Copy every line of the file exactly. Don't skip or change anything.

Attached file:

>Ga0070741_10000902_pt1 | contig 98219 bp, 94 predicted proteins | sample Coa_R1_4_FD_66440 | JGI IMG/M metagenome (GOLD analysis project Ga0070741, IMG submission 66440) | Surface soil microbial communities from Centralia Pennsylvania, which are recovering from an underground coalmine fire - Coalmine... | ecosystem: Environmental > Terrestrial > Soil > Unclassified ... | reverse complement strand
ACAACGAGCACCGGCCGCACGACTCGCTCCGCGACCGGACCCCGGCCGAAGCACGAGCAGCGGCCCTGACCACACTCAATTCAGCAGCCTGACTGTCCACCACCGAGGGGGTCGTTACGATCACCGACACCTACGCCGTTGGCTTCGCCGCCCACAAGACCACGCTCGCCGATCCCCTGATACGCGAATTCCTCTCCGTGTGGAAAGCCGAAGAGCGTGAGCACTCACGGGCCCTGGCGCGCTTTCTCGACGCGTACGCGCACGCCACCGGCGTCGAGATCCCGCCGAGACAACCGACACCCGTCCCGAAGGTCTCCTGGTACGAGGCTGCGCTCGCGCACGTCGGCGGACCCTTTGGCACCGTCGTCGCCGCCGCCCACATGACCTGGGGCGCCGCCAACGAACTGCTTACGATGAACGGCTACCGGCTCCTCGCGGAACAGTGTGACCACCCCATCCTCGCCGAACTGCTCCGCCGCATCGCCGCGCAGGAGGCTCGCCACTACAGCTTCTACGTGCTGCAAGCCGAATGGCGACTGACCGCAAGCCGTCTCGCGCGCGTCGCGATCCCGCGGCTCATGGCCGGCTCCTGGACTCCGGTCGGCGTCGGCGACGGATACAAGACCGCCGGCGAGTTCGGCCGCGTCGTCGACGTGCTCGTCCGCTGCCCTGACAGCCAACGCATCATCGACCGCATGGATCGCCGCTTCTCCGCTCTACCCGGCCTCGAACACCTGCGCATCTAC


>Ga0070741_10000902_pt1 | contig 98219 bp, 94 predicted proteins | sample Coa_R1_4_FD_66440 | JGI IMG/M metagenome (GOLD analysis project Ga0070741, IMG submission 66440) | Surface soil microbial communities from Centralia Pennsylvania, which are recovering from an underground coalmine fire - Coalmine... | ecosystem: Environmental > Terrestrial > Soil > Unclassified ... | reverse complement strand
ACAACGAGCACCGGCCGCACGACTCGCTCCGCGACCGGACCCCGGCCGAAGCACGAGCAGCGGCCCTGACCACACTCAATTCAGCAGCCTGACTGTCCACCACCGAGGGGGTCGTTACGATCACCGACACCTACGCCGTTGGCTTCGCCGCCCACAAGACCACGCTCGCCGATCCCCTGATACGCGAATTCCTCTCCGTGTGGAAAGCCGAAGAGCGTGAGCACTCACGGGCCCTGGCGCGCTTTCTCGACGCGTACGCGCACGCCACCGGCGTCGAGATCCCGCCGAGACAACCGACACCCGTCCCGAAGGTCTCCTGGTACGAGGCTGCGCTCGCGCACGTCGGCGGACCCTTTGGCACCGTCGTCGCCGCCGCCCACATGACCTGGGGCGCCGCCAACGAACTGCTTACGATGAACGGCTACCGGCTCCTCGCGGAACAGTGTGACCACCCCATCCTCGCCGAACTGCTCCGCCGCATCGCCGCGCAGGAGGCTCGCCACTACAGCTTCTACGTGCTGCAAGCCGAATGGCGACTGACCGCAAGCCGTCTCGCGCGCGTCGCGATCCCGCGGCTCATGGCCGGCTCCTGGACTCCGGTCGGCGTCGGCGACGGATACAAGACCGCCGGCGAGTTCGGCCGCGTCGTCGACGTGCTCGTCCGCTGCCCTGACAGCCAACGCATCATCGACCGCATGGATCGCCGCTTCTCCGCTCTACCCGGCCTCGAACACCTGCGCATCTAC